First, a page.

Even since the first wild dog came sniffing around a stone age camp fire looking for scraps our relationship with these animals has been a close one. Many stories exist of this bond between man and dog and Scotland has its fair share. However the most famous by far was Bobby – the Skye Terrier.
Bobby first appeared in Edinburgh around the 1850s at the side of John Gray; a shepherd who came to the capital, trading his crook for a truncheon he joined the police force, preferring to herd criminals than sheep! Edinburgh in this time, especially the old town where Gray and his faithful dog patrolled was no place for the feint hearted. The scandal of Burke & Hare were still fresh in the mind and many other notorious criminals stalked the squalid streets of ‘Auld Reekie’
Gray found lodging in the Cowgate a narrow cavernous street that runs under the impressive ‘Bridges’. The street was given this name as it led down towards the pasture land past the Eastern city walls. As the city had grown this once magnificent walkway had been almost buried by the architecture that sprang up on either side. This was certainly not one of the better parts of the city and any man (and dog) had to be capable of looking after themselves to live there.
The area from the Cowgate westward to the Grassmarket nearby was a popular market with sheep and cattle driven down from the highlands for trade – rustling was common and John Gray and Bobby patrolled this area at night keeping the peace. When his watch ended Gray frequented a small eating house at nearby Greyfriars Place where both were given good hospitality. For many years the two were regular customers. John became known to all as ‘Old Jock’ and Bobby became a firm favourite of all the children that played around these streets.
However there was one villain lurking in these streets that ‘Jock’ could not defeat – the poor housing in the old town harboured a number of diseases and John Gray eventually succumbed to Tuberculosis. He was invalided out of the force and died in his lodging house in 1858.
Gray’s funeral was attended by a guard of honour from the police force and Bobby marched with the procession up Candlemaker Row to the kirkyard at Greyfriars. Bobby would almost certainly not have been permitted to follow the procession into the kirkyard as dogs would not have been allowed, however at night when he was let out from the lodging house that he had now been adopted in he made straight for Greyfriars – scrambled under the gates and found the grave of his master.
He was discovered the next morning and evicted from the grounds but almost as soon as he was out he found another way back in and resumed his place with determination. this ritual was performed many times before the church elders finally gave up and permitted Bobby to maintain his vigil. He was still a regular at the eating house in Greyfriars place, owned by Mr Traill.
As time passed Bobby’s fame spread – visitors to the churchyard would always have a scrap of food for the ‘wee doggie’ and the patrolling ‘bobbies’ would nearly always make a detour through the cemetery to pay respects to John and Bobby. Only when the worst of the winter weather gripped the city did Bobby give up his graveside location.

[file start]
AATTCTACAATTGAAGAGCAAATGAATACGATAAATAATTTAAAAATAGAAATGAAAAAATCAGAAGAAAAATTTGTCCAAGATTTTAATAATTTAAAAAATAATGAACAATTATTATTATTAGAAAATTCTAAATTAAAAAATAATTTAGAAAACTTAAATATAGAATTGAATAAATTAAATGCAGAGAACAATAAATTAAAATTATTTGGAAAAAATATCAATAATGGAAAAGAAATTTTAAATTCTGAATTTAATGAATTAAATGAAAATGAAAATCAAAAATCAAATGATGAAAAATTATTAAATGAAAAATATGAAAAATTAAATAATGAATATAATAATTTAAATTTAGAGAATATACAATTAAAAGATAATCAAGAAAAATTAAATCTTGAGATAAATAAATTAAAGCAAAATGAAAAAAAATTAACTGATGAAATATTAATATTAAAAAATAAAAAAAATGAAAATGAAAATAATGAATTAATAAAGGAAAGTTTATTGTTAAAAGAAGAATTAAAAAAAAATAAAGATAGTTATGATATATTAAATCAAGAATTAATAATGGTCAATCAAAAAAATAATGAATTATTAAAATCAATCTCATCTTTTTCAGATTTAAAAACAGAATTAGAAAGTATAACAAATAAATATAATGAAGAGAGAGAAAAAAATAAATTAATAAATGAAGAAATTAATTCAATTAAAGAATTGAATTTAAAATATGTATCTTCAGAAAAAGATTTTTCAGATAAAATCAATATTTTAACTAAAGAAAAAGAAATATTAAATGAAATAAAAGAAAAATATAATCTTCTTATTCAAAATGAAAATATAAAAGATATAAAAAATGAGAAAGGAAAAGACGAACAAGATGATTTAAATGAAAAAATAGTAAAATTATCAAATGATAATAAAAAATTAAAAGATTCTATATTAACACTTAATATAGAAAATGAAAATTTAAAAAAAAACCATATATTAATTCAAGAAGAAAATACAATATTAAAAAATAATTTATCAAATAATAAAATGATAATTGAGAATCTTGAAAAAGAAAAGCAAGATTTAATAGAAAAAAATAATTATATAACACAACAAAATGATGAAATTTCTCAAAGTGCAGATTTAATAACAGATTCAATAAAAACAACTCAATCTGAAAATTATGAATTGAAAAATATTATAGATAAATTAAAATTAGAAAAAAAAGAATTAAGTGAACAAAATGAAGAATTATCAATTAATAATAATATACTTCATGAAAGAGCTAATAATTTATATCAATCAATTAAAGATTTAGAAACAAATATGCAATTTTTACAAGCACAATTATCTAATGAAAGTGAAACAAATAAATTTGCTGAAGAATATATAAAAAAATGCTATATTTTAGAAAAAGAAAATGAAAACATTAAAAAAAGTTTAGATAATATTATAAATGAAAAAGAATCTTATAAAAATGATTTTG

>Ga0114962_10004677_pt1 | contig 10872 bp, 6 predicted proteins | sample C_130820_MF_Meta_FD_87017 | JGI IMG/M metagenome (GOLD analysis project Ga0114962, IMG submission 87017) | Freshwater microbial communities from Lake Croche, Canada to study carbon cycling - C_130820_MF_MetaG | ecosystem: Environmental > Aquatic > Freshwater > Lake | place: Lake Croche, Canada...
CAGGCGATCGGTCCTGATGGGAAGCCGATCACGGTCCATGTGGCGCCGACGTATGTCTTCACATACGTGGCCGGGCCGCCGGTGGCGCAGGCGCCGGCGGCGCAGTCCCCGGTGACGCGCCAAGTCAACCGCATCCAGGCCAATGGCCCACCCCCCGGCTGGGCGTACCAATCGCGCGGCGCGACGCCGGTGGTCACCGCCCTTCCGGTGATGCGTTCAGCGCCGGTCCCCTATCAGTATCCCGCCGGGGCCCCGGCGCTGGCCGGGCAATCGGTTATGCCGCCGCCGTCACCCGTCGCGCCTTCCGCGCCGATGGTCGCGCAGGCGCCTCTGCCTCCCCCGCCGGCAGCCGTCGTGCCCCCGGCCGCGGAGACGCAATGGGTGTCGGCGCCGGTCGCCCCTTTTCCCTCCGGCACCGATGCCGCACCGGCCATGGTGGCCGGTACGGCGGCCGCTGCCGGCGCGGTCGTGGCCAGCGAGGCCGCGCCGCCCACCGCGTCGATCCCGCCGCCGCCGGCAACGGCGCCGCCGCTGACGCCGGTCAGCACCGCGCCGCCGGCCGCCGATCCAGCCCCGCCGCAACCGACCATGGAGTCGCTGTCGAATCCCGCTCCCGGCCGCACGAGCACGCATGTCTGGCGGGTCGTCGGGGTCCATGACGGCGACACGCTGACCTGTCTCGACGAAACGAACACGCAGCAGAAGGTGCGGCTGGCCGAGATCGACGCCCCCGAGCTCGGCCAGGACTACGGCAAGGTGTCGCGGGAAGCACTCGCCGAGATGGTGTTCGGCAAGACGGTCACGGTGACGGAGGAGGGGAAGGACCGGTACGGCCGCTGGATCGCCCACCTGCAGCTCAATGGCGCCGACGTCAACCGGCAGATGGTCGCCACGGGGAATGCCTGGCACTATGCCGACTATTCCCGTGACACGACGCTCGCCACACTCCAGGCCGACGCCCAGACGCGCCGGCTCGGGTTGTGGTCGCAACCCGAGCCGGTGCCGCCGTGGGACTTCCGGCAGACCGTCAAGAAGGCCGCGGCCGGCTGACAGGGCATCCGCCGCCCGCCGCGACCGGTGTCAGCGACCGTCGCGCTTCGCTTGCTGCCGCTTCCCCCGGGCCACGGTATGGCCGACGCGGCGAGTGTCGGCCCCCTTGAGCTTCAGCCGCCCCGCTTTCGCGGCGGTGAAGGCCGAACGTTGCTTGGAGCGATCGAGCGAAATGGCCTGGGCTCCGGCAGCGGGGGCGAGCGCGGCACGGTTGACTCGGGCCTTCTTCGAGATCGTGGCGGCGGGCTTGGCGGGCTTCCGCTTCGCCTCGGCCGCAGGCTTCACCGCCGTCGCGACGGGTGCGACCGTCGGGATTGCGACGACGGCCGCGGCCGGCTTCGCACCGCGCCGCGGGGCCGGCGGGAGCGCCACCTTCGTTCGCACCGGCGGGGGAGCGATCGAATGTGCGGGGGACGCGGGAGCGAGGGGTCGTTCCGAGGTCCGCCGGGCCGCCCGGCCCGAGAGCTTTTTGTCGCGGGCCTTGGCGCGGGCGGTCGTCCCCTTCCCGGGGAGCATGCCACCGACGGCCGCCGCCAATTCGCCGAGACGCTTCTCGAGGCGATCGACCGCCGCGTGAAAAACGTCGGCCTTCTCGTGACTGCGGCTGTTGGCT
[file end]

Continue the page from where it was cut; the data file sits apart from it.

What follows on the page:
Visitors (any many locals) in Edinburgh have no doubt jumped at the stroke of one o’clock when the one o’clock gun is fired from Edinburgh castle. This long running tradition was used as a time signal, particularly useful for ships in the nearly port of Leith but the signal was also used by Bobby as ‘dinner time’. He was frequently joined by William Dow, A cabinet maker who worked at George Heriots School on the other side of the kirkyard. Soon Bobby got used to looking out for his friend and would be waiting for him at the gates when the gun was fired.
So this relationship continued until someone less charitable pointed out to the authorities that Bobby had no license and since no owner could be traced the poor dog was ‘arrested’. The mean spirited act caused an outrage. The dog’s own free nature meant that it seemed attached to no-one but his dead master so no matter how hard they tried no on person could satisfactorily claim ownership. Students at the University began collecting towards a license for the dog and William Chambers, Lord Provost of Edinburgh presented Bobby with his own engraved collar with the license attached. Bobby belonged to everyone and had the freedom of the city.
Bobby never gave up his vigil and he finally died in 1872 at Mr Traill’s home in Kier Street just to the west of Greyfriars. There is a rumour that he was secretly buried in a quiet corner Greyfriars kirkyard. A stone was later erected near the entrance with this inscription:
Died 14th January 1872
Aged 16 Years
Let his Loyalty and Devotion
Be a Lesson to us all
Erected by the Dog Aid Society
of Scotland and Unveiled by H/RH
The Duke of Gloucestor G.C.V.O.
on 13th May 1981
Just across from the entrance to Greyfriars there is a more famous monument – the statue of little Bobby himself. He has become one of most lasting icons of Edinburgh and his likeness is as well known as all the famous dignitaries whose monuments pepper the streets of Scotland’s capital.